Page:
(Stein, 1878) Bourelly, 1951
Most likely ID: n.a.
Synonym: n. a.
Phylogenetic tree: Bicosoeca petiolata
- flagellates ovoid, with rudimentary collar, length 5-10 µm
- cells form tree-like colonies of vase-shaped loricas
- loricas 10–20 µm long, stem of colonies 10–100 µm long
- cells are attached to the bottom of lorica with the short, posterior flagellum
- anterior flagellum about 40 µm long
- nucleus spherical, in center of cell
- 1–2 contractile vacuoles in posterior third
Bicosoeca petiolata is a very common flagellate in my sampling sites. It is best observed on floating coverslips, where colonies like to settle. The cell are anchored in the lorica with the short, posterior flagellum. The longer, anterior flagellum is used for catching food (bacteria) and performs sinuous and wave-like movements (s. figs. 2 and 3b). When disturbed, the flagellate retracts and the long flagellum is retracted in a spiral pattern (s. fig. 3a). Unlike most other colorless flagellates that feed heterotrophically, the flagella do not originate at an apically located mouth opening, but in the “shoulder area” in the anterior third of the cell (s. fig. 3b).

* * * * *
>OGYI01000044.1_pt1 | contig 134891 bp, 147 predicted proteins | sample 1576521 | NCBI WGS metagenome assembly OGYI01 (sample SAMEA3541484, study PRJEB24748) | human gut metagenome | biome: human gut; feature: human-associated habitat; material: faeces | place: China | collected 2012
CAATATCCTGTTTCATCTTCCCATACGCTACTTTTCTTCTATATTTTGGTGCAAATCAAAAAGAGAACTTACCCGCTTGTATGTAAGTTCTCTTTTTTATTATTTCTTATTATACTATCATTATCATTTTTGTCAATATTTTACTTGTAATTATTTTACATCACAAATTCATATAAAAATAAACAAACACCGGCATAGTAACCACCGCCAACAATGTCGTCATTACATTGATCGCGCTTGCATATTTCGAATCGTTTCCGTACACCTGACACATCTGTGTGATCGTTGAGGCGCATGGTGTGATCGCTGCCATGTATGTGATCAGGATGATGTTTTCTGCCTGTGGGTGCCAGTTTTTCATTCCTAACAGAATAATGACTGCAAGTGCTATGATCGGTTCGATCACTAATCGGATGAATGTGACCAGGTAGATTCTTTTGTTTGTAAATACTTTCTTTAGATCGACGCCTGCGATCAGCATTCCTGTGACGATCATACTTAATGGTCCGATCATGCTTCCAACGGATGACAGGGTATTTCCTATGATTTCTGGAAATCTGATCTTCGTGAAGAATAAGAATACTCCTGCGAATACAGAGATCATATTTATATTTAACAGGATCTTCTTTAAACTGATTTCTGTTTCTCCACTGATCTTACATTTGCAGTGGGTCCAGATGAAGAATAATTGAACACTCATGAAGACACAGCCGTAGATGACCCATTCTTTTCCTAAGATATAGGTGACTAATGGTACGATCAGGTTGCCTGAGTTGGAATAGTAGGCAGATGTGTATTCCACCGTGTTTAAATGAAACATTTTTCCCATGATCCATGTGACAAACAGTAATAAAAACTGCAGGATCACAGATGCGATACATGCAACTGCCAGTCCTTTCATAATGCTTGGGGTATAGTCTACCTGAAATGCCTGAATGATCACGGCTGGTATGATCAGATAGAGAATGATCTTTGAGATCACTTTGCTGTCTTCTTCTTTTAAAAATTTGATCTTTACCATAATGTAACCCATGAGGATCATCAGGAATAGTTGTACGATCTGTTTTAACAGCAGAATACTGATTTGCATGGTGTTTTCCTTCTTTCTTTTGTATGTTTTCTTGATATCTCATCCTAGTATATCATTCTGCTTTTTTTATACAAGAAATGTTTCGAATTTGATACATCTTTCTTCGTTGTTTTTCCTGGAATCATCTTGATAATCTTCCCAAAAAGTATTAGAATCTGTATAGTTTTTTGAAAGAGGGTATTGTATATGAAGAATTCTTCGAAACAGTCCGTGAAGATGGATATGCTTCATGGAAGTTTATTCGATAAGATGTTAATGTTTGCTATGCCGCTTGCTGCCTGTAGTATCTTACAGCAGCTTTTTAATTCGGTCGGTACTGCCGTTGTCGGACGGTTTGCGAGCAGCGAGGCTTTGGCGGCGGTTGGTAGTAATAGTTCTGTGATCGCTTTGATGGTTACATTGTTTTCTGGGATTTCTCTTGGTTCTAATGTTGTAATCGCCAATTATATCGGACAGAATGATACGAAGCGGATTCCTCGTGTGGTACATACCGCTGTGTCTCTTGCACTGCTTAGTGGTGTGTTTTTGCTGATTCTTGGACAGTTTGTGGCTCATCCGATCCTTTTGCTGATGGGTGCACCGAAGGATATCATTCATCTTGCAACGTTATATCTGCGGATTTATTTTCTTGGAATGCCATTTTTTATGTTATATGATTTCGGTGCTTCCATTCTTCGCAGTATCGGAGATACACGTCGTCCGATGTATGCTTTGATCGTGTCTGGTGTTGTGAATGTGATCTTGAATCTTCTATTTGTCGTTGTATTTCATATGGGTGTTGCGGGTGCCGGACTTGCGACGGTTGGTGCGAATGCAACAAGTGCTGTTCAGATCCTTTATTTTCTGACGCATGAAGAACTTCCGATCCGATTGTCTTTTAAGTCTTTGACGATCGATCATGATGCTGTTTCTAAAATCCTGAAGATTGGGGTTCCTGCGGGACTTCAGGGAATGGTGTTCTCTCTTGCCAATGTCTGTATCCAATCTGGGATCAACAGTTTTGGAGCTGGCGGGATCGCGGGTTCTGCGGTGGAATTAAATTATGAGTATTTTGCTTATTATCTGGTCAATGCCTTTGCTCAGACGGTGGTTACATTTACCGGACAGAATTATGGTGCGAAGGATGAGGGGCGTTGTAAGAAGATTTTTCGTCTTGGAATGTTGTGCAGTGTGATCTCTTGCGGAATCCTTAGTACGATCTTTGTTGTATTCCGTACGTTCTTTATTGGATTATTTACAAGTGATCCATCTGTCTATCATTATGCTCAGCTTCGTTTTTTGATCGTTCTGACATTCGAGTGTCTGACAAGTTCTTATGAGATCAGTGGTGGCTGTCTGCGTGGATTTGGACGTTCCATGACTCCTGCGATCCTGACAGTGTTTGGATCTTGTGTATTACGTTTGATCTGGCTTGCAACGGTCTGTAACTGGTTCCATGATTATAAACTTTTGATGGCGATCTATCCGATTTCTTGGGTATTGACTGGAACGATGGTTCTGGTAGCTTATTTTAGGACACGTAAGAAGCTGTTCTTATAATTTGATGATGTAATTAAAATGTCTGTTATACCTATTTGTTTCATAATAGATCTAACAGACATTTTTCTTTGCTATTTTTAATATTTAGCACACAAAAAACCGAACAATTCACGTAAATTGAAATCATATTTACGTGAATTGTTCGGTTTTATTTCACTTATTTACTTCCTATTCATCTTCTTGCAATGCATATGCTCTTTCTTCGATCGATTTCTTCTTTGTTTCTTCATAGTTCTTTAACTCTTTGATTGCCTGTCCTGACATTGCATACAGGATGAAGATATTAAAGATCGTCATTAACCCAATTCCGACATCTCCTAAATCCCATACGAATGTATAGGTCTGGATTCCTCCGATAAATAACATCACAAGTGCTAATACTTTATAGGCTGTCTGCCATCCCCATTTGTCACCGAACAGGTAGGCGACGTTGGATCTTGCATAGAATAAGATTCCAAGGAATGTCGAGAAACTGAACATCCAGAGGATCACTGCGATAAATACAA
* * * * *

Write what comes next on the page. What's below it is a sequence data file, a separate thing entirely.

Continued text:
Fig. 1: Bicosoeca petiolata. L = 120 µm (of colony). A tree-shaped colony of 5 specimens in separate loricae. Obj. 100 X.
Fig. 2: Bicosoeca petiolata. A slightly squashed colony with two fully extended specimens. Obj. 100 X.
Fig. 3 a-b: Bicosoeca petiolata. A retracted (a) and a fully extended specimen (b). Note that the anterior flagellum (AF) as well as the posterior flagellum (PF) do not emerge at the apical end of the flagellate but in the anterior third (arrow). CO = rudimentary collar, CV = contractile vacuole, Nu = nucleus. Obj. 100 X.
Fig. 4: Bicosoeca petiolata. Two retracted specimens. Note that the posterior flagellum (PF) is anchored to the base of the transparent lorica (LO). AF = anterior flagellum, CV = contractile vacuole, Nu = nucleus, ST = stem of the colony. Obj. 100 X.